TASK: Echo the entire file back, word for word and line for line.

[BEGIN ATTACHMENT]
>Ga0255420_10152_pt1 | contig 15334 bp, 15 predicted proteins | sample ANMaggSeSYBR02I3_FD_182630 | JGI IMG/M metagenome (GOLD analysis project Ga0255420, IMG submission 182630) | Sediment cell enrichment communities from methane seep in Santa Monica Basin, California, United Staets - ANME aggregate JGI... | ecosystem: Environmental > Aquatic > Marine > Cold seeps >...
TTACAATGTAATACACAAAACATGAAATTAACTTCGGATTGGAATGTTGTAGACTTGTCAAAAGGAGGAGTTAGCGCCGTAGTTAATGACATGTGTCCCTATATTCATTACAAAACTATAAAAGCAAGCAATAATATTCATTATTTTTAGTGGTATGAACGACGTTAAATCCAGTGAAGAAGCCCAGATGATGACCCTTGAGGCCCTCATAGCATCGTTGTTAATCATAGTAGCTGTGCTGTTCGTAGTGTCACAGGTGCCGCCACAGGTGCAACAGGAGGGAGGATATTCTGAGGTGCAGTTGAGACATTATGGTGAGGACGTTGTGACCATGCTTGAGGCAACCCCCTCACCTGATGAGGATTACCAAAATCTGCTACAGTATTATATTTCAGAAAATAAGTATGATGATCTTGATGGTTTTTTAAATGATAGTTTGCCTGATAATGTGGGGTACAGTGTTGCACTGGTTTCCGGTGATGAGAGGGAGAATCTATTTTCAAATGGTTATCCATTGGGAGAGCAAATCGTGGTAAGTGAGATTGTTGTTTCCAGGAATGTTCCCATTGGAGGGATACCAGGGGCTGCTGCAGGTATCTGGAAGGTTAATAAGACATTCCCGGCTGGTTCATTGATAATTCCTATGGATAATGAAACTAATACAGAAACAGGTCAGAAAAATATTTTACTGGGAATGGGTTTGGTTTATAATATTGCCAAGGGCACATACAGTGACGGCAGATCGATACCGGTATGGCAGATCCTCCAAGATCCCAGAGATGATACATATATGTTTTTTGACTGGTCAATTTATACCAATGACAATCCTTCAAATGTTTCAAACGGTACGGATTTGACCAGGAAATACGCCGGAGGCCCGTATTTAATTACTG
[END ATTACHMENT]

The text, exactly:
>Ga0255420_10152_pt1 | contig 15334 bp, 15 predicted proteins | sample ANMaggSeSYBR02I3_FD_182630 | JGI IMG/M metagenome (GOLD analysis project Ga0255420, IMG submission 182630) | Sediment cell enrichment communities from methane seep in Santa Monica Basin, California, United Staets - ANME aggregate JGI... | ecosystem: Environmental > Aquatic > Marine > Cold seeps >...
TTACAATGTAATACACAAAACATGAAATTAACTTCGGATTGGAATGTTGTAGACTTGTCAAAAGGAGGAGTTAGCGCCGTAGTTAATGACATGTGTCCCTATATTCATTACAAAACTATAAAAGCAAGCAATAATATTCATTATTTTTAGTGGTATGAACGACGTTAAATCCAGTGAAGAAGCCCAGATGATGACCCTTGAGGCCCTCATAGCATCGTTGTTAATCATAGTAGCTGTGCTGTTCGTAGTGTCACAGGTGCCGCCACAGGTGCAACAGGAGGGAGGATATTCTGAGGTGCAGTTGAGACATTATGGTGAGGACGTTGTGACCATGCTTGAGGCAACCCCCTCACCTGATGAGGATTACCAAAATCTGCTACAGTATTATATTTCAGAAAATAAGTATGATGATCTTGATGGTTTTTTAAATGATAGTTTGCCTGATAATGTGGGGTACAGTGTTGCACTGGTTTCCGGTGATGAGAGGGAGAATCTATTTTCAAATGGTTATCCATTGGGAGAGCAAATCGTGGTAAGTGAGATTGTTGTTTCCAGGAATGTTCCCATTGGAGGGATACCAGGGGCTGCTGCAGGTATCTGGAAGGTTAATAAGACATTCCCGGCTGGTTCATTGATAATTCCTATGGATAATGAAACTAATACAGAAACAGGTCAGAAAAATATTTTACTGGGAATGGGTTTGGTTTATAATATTGCCAAGGGCACATACAGTGACGGCAGATCGATACCGGTATGGCAGATCCTCCAAGATCCCAGAGATGATACATATATGTTTTTTGACTGGTCAATTTATACCAATGACAATCCTTCAAATGTTTCAAACGGTACGGATTTGACCAGGAAATACGCCGGAGGCCCGTATTTAATTACTG